County Grants Driver’s License to Woman Wearing Headscarf

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The County of Hawai‘i granted a REAL ID compliant driver’s license to a Muslim woman wearing a headscarf in the license photograph on April 18, 2018, after ascertaining the most recent federal guidelines for identification.

Laycie Tobosa. PC: ACLU

The woman, identified as Laycie Tobosa, received a REAL ID compliant driver’s license from the Hilo office of the Hawai‘i County Vehicle Registration and Licensing Division (VRL).

Initially, the County followed the REAL ID requirements in place at the time regarding how an applicant’s photo should appear; the requirements at the time stated that “(t)he face from crown to the base of the chin, and from ear-to-ear, shall be clearly visible and free of shadows. Veils, scarves or headdresses must not obscure any facial features and not generate shadow.”

The Federal Department of Homeland Security, which set forth the REAL ID laws, updated its own interpretation of the requirements regarding head coverings. The updated interpretation of the law was not immediately conveyed to the state or the county.


“As soon as the state and county became aware of the new interpretation of the law, Ms. Tobosa was immediately issued a full REAL ID compliant driver’s license on April 18, 2018,” said Naomi O’Dell, VRL Administrator. “Since that time, we have been consistently following that interpretation.”

Tobosa first applied for a renewed license on Feb. 1, 2018, and was issued a temporary license as a matter of course, pending the processing of a permanent, plastic license.

“There was a lot of discussion with the applicant and the State Department of Transportation as we tried to clarify the rules and carry them out correctly,” O’Dell said.


ACLU Hawai‘i response to Hawai‘i County

“The county’s response is misleading,” said ACLU Staff Attorney Wookie Kim. “It seeks to justify its violations of the Constitution by claiming they were unaware of the Department of Homeland Security’s guidance on the REAL ID Act and religious accommodation—which were in fact published on the DHS website as early as 2016. The County of Hawai‘i’s discriminatory enforcement of the REAL ID Act’s photo requirements against Muslim women and women wearing headscarves—but not against people whose hair naturally covers their ears—violates the First Amendment to the Constitution regardless of county officials’ flawed understanding of what “ear-to-ear” means.”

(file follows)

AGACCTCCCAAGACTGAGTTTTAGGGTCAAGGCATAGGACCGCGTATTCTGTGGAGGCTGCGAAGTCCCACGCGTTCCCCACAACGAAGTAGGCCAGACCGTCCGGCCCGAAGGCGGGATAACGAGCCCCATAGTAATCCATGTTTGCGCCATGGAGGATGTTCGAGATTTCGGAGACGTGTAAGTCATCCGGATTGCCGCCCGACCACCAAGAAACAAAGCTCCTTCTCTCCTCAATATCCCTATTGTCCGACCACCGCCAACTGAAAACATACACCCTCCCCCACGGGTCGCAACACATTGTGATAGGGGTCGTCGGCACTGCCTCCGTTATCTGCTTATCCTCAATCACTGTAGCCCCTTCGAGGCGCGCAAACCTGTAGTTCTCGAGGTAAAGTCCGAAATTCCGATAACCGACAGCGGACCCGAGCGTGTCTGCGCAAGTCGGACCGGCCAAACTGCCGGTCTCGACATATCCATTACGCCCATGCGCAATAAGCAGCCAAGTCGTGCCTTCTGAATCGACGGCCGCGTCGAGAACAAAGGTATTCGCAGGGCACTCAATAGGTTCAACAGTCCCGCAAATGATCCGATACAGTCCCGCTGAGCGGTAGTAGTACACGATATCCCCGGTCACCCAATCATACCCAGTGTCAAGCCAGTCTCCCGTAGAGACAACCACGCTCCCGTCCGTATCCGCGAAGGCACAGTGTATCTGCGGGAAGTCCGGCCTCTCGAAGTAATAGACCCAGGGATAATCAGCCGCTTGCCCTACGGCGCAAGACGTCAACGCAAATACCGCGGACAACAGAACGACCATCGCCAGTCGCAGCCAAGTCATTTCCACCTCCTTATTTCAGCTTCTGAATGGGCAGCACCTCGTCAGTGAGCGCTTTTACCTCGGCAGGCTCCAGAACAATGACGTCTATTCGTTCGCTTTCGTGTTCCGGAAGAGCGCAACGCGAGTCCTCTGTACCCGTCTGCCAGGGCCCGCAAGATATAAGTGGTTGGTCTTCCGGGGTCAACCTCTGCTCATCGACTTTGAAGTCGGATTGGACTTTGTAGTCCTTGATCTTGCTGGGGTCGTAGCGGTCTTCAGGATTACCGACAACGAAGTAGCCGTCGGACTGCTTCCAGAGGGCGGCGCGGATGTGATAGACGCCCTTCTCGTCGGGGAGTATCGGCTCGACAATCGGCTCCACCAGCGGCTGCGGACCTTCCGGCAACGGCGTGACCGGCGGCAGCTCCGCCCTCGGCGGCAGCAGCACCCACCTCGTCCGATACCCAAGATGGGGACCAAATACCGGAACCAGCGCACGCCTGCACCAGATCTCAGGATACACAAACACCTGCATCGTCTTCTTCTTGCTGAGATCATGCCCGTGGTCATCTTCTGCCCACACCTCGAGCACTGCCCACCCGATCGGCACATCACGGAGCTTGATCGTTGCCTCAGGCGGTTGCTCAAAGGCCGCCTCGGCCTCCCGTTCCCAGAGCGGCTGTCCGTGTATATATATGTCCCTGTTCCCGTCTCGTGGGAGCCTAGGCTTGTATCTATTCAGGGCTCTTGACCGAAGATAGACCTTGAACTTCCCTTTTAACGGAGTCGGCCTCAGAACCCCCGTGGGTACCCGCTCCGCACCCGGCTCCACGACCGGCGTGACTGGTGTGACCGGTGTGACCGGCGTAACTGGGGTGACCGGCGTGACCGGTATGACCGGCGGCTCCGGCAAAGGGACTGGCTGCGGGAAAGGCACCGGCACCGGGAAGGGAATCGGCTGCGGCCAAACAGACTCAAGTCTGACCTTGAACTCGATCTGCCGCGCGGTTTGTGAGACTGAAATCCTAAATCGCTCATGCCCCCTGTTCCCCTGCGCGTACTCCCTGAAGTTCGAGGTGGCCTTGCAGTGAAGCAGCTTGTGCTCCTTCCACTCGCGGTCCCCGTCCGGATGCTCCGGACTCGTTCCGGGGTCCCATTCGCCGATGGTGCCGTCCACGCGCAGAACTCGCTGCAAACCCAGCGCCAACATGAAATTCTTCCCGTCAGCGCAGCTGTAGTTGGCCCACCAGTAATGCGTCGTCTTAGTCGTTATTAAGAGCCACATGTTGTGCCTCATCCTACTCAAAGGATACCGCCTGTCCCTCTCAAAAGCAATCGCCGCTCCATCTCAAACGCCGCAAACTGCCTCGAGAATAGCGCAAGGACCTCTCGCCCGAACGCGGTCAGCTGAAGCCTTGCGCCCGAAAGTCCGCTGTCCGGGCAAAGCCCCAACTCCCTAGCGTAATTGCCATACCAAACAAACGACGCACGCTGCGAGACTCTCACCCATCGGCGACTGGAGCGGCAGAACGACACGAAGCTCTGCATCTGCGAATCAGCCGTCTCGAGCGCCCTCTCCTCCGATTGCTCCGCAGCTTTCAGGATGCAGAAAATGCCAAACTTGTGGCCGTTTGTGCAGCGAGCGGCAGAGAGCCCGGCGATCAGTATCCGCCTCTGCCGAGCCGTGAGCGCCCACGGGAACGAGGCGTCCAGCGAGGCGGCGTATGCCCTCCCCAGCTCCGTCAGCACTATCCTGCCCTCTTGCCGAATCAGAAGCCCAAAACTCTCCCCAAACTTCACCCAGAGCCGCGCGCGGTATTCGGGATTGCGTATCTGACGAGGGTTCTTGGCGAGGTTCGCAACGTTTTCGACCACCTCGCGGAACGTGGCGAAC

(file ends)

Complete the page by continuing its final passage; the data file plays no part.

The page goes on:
Kim continued, “Finally, when Ms. O’Dell states that as soon as the county became aware of the correct interpretation of the DHS rules, it issued the license, she neglects to mention that it was Ms. Tobosa herself who sent her the link to the DHS’s guidance on April 18, 2018, after which Ms. O’Dell, without explanation, suddenly reversed course that same day and told Ms. Tobosa that her application would be granted. It is only thanks to Ms. Tobosa’s diligence and persistence that the county’s longstanding misinterpretation and unconstitutional application of what the REAL ID Act requires was brought to light.”


“Regardless of how this profound misinterpretation of the REAL ID Act arose, we are glad that the county is now acknowledging this error, and are hopeful that it will fully comply with our demand letter and treat all who enter the DMV with respect and equality,” said Kim.

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